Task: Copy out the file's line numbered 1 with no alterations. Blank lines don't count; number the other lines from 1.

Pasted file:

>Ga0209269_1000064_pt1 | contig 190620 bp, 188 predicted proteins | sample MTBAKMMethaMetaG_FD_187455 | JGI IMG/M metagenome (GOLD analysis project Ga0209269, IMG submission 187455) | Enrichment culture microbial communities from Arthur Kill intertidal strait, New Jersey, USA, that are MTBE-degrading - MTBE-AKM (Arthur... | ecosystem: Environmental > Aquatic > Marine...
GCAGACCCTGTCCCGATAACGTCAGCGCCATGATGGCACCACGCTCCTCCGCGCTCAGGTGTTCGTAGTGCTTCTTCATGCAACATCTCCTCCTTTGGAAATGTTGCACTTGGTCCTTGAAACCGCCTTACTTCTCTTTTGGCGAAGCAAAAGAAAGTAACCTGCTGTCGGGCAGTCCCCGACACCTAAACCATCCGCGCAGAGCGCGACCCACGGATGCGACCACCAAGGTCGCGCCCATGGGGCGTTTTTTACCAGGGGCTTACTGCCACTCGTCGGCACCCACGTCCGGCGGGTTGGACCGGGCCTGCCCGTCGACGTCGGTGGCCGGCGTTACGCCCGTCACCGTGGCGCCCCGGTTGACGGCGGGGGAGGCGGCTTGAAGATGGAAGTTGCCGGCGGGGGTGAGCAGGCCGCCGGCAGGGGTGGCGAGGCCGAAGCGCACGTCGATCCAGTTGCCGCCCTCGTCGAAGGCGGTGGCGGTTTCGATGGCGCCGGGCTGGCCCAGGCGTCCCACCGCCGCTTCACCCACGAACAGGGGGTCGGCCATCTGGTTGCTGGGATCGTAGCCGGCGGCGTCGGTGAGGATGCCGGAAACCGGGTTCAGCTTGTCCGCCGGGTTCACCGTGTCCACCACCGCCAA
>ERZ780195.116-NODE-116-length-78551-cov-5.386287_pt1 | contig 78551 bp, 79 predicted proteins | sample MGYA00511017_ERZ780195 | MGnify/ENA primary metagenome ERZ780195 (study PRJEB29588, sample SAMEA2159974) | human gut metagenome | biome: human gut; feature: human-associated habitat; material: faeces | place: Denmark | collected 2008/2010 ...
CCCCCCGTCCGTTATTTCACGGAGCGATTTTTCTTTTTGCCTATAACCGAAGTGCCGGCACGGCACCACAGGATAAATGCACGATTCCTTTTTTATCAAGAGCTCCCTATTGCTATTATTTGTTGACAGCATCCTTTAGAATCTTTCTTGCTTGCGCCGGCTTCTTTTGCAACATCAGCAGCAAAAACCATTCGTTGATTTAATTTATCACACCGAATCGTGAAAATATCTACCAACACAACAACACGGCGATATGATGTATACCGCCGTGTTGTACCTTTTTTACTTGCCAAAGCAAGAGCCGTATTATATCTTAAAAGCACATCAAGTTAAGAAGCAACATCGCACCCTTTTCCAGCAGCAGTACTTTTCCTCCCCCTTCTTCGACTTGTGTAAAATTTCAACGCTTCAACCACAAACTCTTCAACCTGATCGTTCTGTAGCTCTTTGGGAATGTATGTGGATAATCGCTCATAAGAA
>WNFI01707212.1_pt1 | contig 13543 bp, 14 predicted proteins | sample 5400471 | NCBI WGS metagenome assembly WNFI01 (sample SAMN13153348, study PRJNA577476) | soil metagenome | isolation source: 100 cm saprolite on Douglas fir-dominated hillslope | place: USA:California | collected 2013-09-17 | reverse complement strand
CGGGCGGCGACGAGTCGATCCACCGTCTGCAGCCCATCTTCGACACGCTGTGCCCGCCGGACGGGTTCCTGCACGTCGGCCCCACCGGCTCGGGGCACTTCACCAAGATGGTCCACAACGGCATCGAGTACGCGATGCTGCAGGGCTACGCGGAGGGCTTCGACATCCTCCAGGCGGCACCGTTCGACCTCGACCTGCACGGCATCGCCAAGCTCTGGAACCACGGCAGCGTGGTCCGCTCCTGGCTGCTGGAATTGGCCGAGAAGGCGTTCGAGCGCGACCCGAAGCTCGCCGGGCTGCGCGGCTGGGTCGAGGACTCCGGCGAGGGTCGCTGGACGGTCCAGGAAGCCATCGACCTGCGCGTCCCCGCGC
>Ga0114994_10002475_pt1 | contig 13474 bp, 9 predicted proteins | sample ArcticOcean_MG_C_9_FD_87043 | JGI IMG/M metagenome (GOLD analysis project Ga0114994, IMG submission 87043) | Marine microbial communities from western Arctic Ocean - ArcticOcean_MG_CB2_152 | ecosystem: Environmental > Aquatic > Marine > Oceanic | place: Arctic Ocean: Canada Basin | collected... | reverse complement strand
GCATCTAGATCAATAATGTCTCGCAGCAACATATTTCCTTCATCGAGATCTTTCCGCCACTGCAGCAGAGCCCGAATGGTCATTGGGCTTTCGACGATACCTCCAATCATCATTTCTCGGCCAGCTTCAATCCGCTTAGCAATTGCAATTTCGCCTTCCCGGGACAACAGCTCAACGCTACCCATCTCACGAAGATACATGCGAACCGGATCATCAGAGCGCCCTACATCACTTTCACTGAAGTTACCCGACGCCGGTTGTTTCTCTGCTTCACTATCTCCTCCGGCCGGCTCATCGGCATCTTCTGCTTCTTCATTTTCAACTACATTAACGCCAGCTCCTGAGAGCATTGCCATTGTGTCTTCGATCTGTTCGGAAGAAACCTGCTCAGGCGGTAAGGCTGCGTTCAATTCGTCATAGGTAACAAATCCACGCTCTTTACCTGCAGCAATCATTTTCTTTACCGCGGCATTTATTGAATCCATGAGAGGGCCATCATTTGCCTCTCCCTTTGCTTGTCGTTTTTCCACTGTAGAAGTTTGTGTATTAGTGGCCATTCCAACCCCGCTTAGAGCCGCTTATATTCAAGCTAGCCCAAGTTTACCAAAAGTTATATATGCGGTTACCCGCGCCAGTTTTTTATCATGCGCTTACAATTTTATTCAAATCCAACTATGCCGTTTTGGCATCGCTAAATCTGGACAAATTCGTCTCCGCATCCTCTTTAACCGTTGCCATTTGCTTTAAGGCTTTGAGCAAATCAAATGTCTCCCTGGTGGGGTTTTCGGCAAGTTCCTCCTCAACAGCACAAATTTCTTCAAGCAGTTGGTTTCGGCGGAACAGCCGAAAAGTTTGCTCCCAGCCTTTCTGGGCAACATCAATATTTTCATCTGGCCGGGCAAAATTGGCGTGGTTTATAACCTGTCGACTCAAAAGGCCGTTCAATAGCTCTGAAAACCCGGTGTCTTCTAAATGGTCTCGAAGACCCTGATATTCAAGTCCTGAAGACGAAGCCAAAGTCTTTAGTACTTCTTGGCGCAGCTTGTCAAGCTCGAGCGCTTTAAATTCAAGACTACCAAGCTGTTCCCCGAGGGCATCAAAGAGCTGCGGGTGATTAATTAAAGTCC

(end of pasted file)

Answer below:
>Ga0209269_1000064_pt1 | contig 190620 bp, 188 predicted proteins | sample MTBAKMMethaMetaG_FD_187455 | JGI IMG/M metagenome (GOLD analysis project Ga0209269, IMG submission 187455) | Enrichment culture microbial communities from Arthur Kill intertidal strait, New Jersey, USA, that are MTBE-degrading - MTBE-AKM (Arthur... | ecosystem: Environmental > Aquatic > Marine...